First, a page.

The occupation of ?stanbul and ?zmir by the Allies in the aftermath of World War I led to the establishment of the Turkish national movement under the leadership of Mustafa Kemal Pasha, a military commander who had distinguished himself during the Battle of Gallipoli. The Turkish War of Independence was waged with the aim of revoking the terms of the Treaty of Sèvres and by September 18, 1922 the occupying armies were repelled. The country saw the birth of the new Turkish state and on November 1, the newly founded parliament formally abolished the Sultanate, thus ending 623 years of Ottoman rule. The Treaty of Lausanne led to the international recognition of the sovereignty of the newly formed “Republic of Turkey” as the successor state of the Ottoman Empire, and the republic was officially born in a proclamation of October 29, 1923, in the new capital of Ankara.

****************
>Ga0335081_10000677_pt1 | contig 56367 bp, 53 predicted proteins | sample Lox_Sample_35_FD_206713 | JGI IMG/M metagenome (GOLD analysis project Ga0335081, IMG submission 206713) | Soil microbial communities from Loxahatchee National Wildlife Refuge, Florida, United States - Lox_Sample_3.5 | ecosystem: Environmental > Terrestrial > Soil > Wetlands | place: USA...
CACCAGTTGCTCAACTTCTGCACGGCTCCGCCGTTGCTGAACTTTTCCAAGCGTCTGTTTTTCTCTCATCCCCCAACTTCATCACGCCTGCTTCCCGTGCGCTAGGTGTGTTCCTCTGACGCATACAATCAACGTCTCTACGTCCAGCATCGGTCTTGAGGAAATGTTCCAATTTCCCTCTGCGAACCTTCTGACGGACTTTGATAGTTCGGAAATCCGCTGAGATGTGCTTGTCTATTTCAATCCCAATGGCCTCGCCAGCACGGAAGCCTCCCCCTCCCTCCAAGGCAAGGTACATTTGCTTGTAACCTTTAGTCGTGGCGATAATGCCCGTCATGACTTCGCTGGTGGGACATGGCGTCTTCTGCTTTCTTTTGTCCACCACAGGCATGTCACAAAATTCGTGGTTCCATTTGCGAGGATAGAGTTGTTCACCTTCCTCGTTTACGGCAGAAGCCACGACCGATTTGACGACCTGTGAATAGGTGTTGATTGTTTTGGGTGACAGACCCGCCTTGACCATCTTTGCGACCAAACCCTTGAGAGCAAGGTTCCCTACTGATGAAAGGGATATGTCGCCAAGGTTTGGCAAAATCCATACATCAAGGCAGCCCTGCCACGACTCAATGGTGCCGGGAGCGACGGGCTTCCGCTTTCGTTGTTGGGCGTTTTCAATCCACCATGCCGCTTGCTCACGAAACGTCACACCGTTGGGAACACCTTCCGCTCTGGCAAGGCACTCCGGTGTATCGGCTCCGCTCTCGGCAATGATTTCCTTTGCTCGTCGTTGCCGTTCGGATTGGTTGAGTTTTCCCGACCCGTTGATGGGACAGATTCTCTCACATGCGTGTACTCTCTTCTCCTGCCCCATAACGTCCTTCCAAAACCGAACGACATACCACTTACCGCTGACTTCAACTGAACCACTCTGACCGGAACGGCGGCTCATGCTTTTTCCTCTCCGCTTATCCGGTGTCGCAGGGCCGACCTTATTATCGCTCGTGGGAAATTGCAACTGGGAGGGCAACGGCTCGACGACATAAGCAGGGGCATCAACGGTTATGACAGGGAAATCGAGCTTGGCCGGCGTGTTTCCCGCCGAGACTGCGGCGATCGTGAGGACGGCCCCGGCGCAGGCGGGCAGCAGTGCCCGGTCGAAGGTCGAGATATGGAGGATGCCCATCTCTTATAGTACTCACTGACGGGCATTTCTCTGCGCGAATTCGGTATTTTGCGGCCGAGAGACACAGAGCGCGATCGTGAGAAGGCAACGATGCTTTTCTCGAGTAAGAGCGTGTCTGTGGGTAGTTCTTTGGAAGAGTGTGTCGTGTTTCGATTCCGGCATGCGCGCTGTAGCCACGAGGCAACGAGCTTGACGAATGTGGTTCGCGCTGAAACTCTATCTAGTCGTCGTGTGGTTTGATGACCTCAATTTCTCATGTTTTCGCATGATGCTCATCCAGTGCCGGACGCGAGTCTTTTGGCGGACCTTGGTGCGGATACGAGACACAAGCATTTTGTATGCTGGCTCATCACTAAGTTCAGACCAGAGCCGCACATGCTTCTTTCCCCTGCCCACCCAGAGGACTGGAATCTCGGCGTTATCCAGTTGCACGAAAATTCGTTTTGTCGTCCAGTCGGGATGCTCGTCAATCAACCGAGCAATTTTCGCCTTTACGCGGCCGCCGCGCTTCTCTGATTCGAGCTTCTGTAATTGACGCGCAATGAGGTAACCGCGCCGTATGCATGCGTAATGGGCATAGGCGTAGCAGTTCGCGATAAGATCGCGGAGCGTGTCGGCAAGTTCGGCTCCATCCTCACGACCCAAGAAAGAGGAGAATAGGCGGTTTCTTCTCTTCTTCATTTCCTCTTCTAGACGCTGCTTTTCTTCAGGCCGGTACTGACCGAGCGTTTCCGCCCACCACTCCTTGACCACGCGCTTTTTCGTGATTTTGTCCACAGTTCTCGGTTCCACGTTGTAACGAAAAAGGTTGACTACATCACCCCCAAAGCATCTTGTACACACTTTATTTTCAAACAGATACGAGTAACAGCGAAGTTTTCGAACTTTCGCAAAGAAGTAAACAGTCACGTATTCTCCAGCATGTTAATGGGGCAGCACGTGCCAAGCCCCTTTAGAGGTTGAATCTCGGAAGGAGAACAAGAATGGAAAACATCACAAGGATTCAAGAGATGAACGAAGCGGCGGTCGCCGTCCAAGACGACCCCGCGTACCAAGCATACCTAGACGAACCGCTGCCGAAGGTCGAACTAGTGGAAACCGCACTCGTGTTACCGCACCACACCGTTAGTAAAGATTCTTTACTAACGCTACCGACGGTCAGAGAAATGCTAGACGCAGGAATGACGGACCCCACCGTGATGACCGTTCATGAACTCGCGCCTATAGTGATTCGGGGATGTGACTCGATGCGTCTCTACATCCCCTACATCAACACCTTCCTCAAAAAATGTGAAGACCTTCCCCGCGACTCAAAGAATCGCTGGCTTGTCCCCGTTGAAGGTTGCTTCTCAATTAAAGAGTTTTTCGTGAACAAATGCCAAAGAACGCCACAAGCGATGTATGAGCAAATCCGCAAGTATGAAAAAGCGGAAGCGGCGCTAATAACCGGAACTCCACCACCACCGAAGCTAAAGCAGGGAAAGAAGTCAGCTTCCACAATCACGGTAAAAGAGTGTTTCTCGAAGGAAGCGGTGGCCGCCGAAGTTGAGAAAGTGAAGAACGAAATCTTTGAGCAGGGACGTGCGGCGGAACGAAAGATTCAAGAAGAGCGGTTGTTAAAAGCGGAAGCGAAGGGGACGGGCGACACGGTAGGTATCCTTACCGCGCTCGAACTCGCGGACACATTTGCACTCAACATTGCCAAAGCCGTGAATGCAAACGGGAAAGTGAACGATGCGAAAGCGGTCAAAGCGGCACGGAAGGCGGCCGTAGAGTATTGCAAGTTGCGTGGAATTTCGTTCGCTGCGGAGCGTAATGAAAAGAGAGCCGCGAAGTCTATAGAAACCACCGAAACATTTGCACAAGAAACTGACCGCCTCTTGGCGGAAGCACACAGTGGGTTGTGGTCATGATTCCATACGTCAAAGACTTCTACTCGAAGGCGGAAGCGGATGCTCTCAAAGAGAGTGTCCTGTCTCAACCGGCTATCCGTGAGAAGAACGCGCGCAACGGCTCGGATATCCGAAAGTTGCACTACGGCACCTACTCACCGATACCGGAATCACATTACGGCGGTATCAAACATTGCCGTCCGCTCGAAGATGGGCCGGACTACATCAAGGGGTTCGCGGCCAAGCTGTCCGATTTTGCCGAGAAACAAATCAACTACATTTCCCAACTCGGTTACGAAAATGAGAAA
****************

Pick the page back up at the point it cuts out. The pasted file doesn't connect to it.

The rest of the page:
Mustafa Kemal became the republic’s first president and subsequently introduced a broad range of swift and sweeping reforms - in the political, social, legal, economic, and cultural spheres - with the aim of founding a new secular republic from the remnants of its Ottoman past. According to the Law on Family Names, the Turkish parliament presented Mustafa Kemal with the honorific name “Atatürk" (Father of the Turks).

Atatürk is a hero to the Turks; during his 15 years of presidency he set the country on a path to realising a new future. By the time of his death, Turkey was already becoming an industrial society on the Western European model and many regions had some sort of viable economic security. Today, his achievements are a legacy to the modern state and many see Turkey’s eventual ascension to the EU as the ultimate achievement of Atatürk’s dreams.

He died in 1938 and if you are in the country on the 10th of November, a minutes silence is observed for the “Father of the Turks”.
 
Last Updated ( Wednesday, 29 December 2010 08:38 )